Editor’s Note: This whiskey was provided to us as a review sample by Westward Whiskey. This in no way, per our editorial policies, influenced the final outcome of this review. It should also be noted that by clicking the buy link towards the bottom of this review our site receives a small referral payment which helps to support, but not influence, our editorial and other costs.
You’re probably familiar with the gin Westward Whiskey’s founder, Christian Krogstad, made to build capital for the distillery: Aviation Gin. While quite a few distilleries get their start releasing gin and vodka to build capital for whiskey, it’s not common for those releases to become household names (or to become celebrity owned). Given the success of Aviation, it’s no surprise Westward has attracted a lot of positive attention. Fortunately, it’s not just hype.
Westward is one of the founding members of the American Single Malt Whiskey Commission. As I’ve written previously when discussing Westland Distillery (another founding member distillery in Seattle, Washington), the Commission has strict requirements for its members for labeling their whiskeys as American Single Malt. Like Scottish whisky laws, these rules are in place to set a baseline standard for customers. Westward meets and exceeds these requirements, especially when it comes to the origin of the grain. Their whiskeys are brewed from Pacific Northwest-grown two row barley and are entirely distilled in house using their custom pot still. They mature the whiskeys in new American oak barrels. Miles Munroe, the Head Distiller and Blender at Westward, describes their process succinctly as “100% from malted barley, a product of one distillery, and aged in oak barrels.” What’s fascinating, too, is when they produce non-single malt whiskeys that still adhere to the broader spirit of their standards.
This brings us to the release I am reviewing today, the Westward American Two Malts Chocolate Rye Whiskey. Like their American Single Malts, this is produced at one distillery using locally sourced products and aged in oak barrels. The difference is, as the name suggests, the use of 2.5% chocolate rye in the mash bill with the rest being malted barley.
According to Munroe the interest in crafting a chocolate rye whiskey comes from the core of how they define themselves: as brewers making whiskey. Munroe himself is a former Portland brewer, as is Krogstad and most production employees. Brewer’s yeast strains and pale malts are employed in their on-site brewery, and barrels are swapped out to local (beer) breweries to age beers before being reused at Westward to finish their whiskeys. The emphasis on the brew naturally leads to experimenting with grain types.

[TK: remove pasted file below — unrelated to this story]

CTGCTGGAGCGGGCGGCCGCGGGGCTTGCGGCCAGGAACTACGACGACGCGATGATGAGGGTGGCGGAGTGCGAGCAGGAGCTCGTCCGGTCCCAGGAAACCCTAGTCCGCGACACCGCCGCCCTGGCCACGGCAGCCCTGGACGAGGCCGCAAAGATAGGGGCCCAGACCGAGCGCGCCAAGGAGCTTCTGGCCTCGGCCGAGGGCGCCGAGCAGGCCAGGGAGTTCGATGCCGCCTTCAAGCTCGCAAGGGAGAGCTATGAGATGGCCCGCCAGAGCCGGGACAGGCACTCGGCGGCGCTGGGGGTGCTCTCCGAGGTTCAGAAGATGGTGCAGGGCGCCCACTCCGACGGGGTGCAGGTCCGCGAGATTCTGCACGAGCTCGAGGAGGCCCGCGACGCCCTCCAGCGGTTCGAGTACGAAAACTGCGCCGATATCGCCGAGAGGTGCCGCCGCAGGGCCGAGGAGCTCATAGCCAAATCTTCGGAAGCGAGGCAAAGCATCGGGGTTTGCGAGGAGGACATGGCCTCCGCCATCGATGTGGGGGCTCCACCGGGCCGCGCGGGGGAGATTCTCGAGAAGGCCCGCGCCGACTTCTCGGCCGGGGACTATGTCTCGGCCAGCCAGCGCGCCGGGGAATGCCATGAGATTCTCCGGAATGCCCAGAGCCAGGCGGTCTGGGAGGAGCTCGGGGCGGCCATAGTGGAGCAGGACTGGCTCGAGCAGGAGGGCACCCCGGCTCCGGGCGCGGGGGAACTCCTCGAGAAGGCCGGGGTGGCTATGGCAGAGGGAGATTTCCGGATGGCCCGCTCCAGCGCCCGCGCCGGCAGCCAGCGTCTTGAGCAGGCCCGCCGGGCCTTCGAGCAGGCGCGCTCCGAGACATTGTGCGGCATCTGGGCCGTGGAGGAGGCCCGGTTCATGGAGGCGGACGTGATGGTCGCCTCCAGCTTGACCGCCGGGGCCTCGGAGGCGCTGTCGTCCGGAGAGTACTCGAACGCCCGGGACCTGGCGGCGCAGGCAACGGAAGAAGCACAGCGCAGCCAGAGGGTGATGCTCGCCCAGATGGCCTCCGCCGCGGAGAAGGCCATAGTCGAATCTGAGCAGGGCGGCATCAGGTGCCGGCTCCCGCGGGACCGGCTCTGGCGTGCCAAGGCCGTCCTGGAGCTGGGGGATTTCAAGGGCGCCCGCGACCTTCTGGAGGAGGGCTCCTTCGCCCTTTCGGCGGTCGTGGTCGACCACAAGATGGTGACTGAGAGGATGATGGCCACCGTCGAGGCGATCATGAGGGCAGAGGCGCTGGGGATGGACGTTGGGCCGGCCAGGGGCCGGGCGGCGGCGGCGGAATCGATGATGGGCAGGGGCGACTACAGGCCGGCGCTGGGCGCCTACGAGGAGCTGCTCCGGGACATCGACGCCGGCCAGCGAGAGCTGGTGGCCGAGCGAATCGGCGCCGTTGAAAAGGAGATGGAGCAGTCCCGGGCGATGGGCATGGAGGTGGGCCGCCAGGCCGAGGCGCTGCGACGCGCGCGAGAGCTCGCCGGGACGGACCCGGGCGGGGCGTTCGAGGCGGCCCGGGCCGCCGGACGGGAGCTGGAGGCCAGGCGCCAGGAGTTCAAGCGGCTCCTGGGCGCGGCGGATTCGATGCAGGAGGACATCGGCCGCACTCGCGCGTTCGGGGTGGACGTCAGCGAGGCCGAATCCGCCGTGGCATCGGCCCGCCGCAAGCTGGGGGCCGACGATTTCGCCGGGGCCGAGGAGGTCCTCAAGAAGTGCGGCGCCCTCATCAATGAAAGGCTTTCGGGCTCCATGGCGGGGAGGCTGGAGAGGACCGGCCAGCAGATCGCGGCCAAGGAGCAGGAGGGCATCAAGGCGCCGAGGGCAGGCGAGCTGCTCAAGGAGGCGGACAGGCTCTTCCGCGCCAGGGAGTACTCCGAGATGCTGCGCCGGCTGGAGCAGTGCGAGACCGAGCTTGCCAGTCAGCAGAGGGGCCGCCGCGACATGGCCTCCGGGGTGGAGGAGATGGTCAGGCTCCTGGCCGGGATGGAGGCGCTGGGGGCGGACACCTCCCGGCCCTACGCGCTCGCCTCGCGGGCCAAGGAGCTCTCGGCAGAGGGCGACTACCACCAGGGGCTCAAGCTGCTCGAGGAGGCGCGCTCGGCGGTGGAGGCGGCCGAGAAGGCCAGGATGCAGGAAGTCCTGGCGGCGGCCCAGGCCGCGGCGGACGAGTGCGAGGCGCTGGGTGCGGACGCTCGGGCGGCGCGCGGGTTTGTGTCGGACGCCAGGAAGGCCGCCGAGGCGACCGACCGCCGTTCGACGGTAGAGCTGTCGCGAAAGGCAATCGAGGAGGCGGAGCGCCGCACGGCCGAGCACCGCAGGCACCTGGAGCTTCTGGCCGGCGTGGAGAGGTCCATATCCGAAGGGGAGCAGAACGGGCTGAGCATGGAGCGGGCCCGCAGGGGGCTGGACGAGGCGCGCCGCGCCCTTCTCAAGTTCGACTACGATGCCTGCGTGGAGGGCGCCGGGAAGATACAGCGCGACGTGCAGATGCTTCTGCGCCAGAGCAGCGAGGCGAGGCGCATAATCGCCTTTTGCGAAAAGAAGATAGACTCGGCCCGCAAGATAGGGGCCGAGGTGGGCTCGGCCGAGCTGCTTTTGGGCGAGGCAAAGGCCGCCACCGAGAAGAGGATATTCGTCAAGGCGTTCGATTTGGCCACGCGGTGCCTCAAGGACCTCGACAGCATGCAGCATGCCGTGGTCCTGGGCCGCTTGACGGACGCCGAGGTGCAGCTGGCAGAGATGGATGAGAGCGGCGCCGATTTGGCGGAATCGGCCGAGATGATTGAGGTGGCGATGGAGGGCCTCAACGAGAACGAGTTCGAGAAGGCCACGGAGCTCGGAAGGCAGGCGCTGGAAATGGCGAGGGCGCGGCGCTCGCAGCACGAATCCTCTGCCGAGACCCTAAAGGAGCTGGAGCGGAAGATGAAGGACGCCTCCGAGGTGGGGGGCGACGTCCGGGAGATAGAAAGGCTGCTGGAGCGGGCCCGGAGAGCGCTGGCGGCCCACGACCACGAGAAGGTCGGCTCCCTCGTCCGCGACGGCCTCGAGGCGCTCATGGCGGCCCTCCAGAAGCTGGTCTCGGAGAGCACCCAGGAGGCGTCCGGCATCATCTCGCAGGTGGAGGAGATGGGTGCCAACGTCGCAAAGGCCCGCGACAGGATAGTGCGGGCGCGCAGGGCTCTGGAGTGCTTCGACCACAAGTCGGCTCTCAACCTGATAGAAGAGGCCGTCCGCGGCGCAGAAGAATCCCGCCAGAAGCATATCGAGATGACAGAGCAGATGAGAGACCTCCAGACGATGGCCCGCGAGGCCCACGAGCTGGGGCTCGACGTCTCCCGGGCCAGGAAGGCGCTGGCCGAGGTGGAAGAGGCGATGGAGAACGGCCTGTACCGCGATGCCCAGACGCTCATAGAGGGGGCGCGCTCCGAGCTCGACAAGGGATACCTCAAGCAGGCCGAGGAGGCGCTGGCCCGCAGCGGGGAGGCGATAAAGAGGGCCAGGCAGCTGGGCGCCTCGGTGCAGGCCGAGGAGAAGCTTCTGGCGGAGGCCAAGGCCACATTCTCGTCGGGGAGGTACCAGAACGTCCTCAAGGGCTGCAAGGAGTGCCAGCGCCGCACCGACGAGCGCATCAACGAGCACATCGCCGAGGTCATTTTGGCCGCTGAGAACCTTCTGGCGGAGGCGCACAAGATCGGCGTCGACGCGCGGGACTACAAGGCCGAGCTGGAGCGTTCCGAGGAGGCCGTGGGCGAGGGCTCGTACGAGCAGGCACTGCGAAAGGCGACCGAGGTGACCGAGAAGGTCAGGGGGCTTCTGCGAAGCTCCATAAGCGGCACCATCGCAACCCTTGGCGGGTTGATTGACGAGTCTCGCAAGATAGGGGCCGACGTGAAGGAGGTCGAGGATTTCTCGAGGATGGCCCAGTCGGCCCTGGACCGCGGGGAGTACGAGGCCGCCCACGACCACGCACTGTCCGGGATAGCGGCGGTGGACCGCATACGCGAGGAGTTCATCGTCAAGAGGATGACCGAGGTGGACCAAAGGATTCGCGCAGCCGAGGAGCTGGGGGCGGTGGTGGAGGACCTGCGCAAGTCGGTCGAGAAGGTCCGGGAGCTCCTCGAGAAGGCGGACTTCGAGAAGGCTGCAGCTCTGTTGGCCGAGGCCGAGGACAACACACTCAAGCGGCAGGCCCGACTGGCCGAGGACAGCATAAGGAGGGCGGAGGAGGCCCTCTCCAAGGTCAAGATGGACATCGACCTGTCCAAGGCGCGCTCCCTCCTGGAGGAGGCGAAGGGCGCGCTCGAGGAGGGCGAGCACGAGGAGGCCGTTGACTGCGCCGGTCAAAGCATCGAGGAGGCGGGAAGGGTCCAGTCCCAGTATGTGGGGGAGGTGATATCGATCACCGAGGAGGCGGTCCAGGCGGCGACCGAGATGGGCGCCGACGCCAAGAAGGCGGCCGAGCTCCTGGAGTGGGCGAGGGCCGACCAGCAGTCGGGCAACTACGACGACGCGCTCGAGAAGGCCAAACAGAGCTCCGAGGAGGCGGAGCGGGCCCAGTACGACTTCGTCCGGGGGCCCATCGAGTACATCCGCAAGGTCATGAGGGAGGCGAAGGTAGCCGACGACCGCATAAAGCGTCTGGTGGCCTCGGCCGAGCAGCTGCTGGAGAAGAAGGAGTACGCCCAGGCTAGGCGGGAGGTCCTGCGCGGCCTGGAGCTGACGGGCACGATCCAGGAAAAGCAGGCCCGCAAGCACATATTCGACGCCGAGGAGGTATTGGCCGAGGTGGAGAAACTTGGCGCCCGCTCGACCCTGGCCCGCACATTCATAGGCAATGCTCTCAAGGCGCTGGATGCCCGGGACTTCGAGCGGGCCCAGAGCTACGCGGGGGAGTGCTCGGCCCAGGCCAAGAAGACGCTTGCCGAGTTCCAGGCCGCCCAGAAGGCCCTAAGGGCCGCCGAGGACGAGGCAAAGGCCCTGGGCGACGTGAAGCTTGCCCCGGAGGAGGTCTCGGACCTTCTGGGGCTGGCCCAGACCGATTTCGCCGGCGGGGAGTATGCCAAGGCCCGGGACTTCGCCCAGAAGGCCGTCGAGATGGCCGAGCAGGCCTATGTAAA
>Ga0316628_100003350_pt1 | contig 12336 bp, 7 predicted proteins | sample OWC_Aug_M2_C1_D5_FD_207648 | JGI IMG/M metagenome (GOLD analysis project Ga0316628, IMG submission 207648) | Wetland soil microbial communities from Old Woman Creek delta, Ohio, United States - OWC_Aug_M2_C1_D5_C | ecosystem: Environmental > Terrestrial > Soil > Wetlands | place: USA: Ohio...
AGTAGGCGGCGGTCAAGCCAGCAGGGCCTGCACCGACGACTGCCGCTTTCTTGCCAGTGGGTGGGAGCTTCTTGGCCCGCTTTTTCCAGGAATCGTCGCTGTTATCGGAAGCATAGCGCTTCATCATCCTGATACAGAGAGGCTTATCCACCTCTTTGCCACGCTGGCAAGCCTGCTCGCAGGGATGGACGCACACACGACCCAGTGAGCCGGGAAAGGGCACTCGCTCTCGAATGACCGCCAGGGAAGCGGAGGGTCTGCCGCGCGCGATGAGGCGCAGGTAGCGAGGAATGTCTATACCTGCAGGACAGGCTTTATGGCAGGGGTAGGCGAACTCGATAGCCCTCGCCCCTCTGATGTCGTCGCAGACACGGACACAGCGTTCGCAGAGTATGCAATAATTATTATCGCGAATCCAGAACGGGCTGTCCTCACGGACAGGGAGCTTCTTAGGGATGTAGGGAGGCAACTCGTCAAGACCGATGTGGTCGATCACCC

What is chocolate rye? This is a type of rye that is heavily roasted. Often used in dark beers, it can contribute richness, color, and flavors associated with dark colored grains such as coffee, pumpernickel toast, and chocolate. This is not a widely made style and is more often seen in reserve bottlings such as in the Master’s Collection from Woodford Reserve. As a fan of dark rye beers, I was excited to have the opportunity to taste this release from Westward.
Tasting Notes: Westward American Two Malts Chocolate Rye Whiskey
Vital Stats: Distilled in 2016, new American oak, 45% ABV, mash bill: 97.5% malted barley and 2.5% chocolate roasted rye, SRP $99.95/ 750ml bottle.
Appearance: The color is a moderate golden honey with an amber undertone.
Nose: The Westward American Two Malts Chocolate Rye Whiskey leaps out of the glass with notes of bruised apples, French vanilla ice cream, cocoa powder, and golden toast. There’s a lightly floral component reminiscent of saffron and wild daisies. On further sniffing, I pick up notes of puffed grain cereal, warm honeycomb, melted candy bar, and tomato juice. This is very appealing.
Palate: The intriguing tomato aroma carries through to the palate, giving off a rich umami flavor. There are notes of yellow apples and oatmeal porridge. It has a rich body with a dense flavor of toasted cocoa nibs. On the fruit side, there are complex flavors of fresh apple slices with lemon and fresh red grapes. I pick up notes of dried banana and whole wheat bread on the finish. The finish is quite fruity and similar to the nose, with notes of wildflower honey, toasted cereal, and fresh apples.
Wow. This is one of the finest American whiskeys I’ve had the opportunity to taste. It has a beautiful and restrained mélange of fruit, grain, spice, and savory flavors. I love the subtle toasted chocolate notes. It’s delightful neat or over rocks. I wouldn’t bother using it as a mixer as the whiskey is very complete and harmonious, but a splash of water or soda wouldn’t be amiss. As a Westward Club Spring 2022 exclusive, this is not in regular distribution. To purchase, sign up for their club on their website and order directly from the distillery. If you’re a fan of the distillery, note that they also release a co-lab with Fort George Brewery for the upper tier of the Club. And if you’re a fan of Fort George, like I am, head over to the brewery to taste their bourbon barrel-aged imperial stouts using barrels from Westward Whiskey and IJW Whiskey Company.
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Suzanne Bayard struck out to the West Coast with her now husband almost a decade ago to explore the intersection of wine and policy in its world-class wine regions. She manages a Portland, OR bottle shop by day as the wine buyer and newsletter editor. She is also the Director...